Water is the most natural thing we can drink to help our bodies stay healthy. Or is it? As with most things there are mixed messages that water may not be as good for us or that drinking 2 litres a day has no scientific evidence backing it up. Googling ‘Is water good for you?’ will bring up five initial websites giving you between 6 and 34 reasons why water is great. The sixth website is the Daily Mail article from 2011 “…TOO MUCH WATER CAN BE BAD FOR YOUR HEALTH…” and goes on to say, “… a report describes the danger of dehydration as a ‘myth’…” Seriously.
When I worked in an office I had a 2 litre bottle I would fill up at the start of the day and make sure it was finished by the end. It was the only way I could make sure I was drinking when sometimes I didn’t get a chance to eat lunch or even leave my desk. Now I don’t work in an office, I find it harder to drink plenty of water every day and I have noticed I sometimes have really low energy levels and I get occasional aches in my joints.
The NHS says, “Most of the chemical reactions that happen in our cells need water in order to take place. We also need water so that our blood can carry nutrients around the body and get rid of waste.”
So if I’m not getting enough fluids into my body, my organs aren’t functioning at their best, nutrients can’t travel well and the toxins aren’t getting flushed out. Water makes up 70% of our muscle mass and 75% of our brains so muscle aches & cramps and fatigue could all be caused by a lack of water.
What fluids should you be drinking?
Some experts believe our body doesn’t differentiate between fluids so it could be a fruit juice, coffee or fizzy drink that we need. However, you do have to think about the additional sugar or caffeine and the effects these drinks could have on your body in other ways. Caffeinated drinks are diuretics so your kidneys process them almost as soon as they are in the bloodstream. This means they have no time to help the cells or transport nutrients. Artificially sweetened drinks trigger chemical reactions that need more fluids from the body to process and filter them. These drinks carry additional toxins that must be diluted in large quantities of water to be flushed from our bodies. They can actually work towards dehydrating rather then hydrating.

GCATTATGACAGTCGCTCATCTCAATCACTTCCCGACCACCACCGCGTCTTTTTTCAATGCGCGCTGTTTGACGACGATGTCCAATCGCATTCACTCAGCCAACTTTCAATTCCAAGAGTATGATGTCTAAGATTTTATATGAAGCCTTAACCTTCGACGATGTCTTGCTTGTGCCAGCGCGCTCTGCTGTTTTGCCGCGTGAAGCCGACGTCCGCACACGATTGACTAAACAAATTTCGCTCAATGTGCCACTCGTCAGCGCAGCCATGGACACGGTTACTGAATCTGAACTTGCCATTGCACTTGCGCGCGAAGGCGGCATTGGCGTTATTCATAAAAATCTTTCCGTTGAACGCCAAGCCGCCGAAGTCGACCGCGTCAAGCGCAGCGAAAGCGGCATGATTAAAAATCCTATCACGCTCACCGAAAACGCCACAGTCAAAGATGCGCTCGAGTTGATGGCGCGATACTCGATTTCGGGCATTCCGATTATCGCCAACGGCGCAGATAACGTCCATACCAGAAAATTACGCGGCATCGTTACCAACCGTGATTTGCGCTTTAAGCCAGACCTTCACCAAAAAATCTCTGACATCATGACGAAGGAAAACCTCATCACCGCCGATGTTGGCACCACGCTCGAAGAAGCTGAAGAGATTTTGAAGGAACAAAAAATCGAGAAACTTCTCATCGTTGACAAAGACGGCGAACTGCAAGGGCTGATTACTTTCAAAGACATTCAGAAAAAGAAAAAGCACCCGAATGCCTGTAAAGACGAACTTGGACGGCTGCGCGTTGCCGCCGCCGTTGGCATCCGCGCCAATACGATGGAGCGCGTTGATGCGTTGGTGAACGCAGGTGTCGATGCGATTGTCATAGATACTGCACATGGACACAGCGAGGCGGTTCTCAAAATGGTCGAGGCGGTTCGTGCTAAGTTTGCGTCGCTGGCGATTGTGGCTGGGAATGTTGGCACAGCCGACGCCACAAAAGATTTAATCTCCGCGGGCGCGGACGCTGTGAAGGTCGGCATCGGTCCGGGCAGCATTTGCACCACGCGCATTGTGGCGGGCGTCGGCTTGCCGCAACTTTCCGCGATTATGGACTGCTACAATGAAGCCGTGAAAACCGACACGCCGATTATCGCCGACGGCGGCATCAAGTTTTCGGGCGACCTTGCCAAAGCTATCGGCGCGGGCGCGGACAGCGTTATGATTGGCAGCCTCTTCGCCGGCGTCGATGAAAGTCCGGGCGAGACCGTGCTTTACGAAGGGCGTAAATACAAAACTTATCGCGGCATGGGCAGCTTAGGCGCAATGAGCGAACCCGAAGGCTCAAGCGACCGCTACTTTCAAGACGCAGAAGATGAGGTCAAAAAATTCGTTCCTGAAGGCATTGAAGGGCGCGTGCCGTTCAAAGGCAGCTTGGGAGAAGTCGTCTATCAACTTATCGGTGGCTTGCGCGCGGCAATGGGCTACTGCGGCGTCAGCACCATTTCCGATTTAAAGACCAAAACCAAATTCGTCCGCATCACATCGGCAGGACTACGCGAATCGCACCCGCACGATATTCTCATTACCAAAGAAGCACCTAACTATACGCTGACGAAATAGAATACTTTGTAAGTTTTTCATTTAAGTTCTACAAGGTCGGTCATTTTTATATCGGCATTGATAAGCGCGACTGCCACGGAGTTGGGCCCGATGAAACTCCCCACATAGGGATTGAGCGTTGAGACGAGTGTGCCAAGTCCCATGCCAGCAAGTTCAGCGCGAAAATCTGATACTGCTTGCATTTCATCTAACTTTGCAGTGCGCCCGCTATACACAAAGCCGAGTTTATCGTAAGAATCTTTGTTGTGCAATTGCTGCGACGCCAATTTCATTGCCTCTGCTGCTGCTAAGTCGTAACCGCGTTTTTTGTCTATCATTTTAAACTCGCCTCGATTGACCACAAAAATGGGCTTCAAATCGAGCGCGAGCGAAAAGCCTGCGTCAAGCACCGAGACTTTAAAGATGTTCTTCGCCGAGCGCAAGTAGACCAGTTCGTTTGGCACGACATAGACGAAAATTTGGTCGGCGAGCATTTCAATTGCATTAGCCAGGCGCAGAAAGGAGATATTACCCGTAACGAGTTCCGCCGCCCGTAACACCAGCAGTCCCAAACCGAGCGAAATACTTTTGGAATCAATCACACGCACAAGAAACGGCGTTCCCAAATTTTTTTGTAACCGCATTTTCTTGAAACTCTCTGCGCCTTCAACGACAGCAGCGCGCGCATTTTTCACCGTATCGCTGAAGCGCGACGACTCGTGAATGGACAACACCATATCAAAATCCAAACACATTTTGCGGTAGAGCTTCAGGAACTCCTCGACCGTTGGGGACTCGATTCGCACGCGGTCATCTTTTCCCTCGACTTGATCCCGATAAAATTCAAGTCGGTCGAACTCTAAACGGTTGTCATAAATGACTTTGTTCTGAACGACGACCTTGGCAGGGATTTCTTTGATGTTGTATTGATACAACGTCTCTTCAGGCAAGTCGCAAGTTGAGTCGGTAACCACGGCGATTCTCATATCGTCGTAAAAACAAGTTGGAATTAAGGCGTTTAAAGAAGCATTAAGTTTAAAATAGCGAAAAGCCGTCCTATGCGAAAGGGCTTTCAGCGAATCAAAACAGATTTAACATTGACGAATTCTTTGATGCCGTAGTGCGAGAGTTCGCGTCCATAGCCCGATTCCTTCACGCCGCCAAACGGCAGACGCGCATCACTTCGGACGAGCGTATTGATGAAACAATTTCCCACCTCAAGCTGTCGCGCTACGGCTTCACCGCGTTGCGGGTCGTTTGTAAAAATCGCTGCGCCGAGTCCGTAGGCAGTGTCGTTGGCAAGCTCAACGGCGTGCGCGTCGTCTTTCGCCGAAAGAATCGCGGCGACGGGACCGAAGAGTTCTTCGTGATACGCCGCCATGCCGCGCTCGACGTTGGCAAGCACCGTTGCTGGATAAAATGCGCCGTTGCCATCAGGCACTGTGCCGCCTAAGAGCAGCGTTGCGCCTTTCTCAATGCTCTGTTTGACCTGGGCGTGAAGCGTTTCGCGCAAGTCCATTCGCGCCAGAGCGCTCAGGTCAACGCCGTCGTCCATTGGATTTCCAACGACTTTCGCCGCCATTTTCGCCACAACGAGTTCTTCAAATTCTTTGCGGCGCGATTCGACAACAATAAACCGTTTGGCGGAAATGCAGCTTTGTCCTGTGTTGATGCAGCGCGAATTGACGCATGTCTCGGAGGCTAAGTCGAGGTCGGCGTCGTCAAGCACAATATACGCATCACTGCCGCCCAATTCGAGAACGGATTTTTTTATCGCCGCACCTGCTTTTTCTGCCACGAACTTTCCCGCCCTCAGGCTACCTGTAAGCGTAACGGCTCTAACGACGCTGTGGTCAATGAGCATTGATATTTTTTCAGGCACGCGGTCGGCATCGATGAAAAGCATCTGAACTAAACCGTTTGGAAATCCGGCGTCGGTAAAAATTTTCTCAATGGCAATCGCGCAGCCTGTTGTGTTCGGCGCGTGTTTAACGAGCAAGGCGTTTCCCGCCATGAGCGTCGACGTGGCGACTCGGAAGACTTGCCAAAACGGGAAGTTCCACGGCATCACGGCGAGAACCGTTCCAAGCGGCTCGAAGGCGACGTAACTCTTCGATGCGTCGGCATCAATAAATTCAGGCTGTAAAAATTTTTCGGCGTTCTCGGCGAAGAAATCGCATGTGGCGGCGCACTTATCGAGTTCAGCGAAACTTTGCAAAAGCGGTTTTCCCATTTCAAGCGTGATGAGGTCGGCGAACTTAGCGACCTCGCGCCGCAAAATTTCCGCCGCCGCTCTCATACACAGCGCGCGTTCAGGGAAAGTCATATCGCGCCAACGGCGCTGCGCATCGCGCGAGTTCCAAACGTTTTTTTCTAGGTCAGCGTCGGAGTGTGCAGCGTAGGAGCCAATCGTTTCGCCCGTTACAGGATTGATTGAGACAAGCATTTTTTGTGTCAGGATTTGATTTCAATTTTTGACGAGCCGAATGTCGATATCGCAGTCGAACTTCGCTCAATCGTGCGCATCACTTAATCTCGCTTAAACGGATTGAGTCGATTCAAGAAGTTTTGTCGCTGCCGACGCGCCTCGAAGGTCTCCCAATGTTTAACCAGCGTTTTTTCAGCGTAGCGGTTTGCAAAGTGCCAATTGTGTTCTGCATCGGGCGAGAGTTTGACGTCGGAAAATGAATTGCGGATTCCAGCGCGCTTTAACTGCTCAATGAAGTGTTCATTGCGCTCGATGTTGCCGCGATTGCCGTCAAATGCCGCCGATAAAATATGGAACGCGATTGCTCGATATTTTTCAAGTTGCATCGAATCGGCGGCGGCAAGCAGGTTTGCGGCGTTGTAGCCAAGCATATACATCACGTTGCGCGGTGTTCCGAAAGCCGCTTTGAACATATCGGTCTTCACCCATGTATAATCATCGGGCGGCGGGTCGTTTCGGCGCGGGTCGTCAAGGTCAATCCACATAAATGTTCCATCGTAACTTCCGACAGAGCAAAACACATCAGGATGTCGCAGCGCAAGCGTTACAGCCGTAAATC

How much water do you need?
We need to be drinking water when we’re thirsty. This isn’t necessarily 2 litres a day. No one seems to agree on the exact amount we need. A common thought is that its better to try and drink more water than drink less. Low-grade dehydration is a chronic widespread condition caused by poor diet and bad drinking habits and can affect your energy, vitality, immunity and appearance. Michelle Obama spearheaded a project in America in 2012 to get people drinking one more glass of water a day. It was called Drink Up. However it was met with much criticism saying The White House had no scientific data to prove more water would, “make a real difference for your health, your energy, and the way you feel.” I have to agree with Mrs Obama. Surely drinking water can only be good for you.
According to the first 5 ‘Is water good for you’ websites I came across on Google, water can help:
- Weight loss
- Skin complexion
- Protect against cancers
- Improve mood
- Prevent headaches
- Keep us alert & help think clearly
- Relieve congestion
- Boost immune system
- Prevent cramps & pains
- Save money
Water is one of our most basic needs alongside air, food and shelter. The UN declared it a human right in 2010. Every day nearly a billion people do not have the opportunity to turn on a tap when thirsty and around the world 200 million hours are spent collecting water from lakes, puddles, rivers and streams. For those of us fortunate enough to have it readily available every day please drink up and help keep your body functioning at its best.
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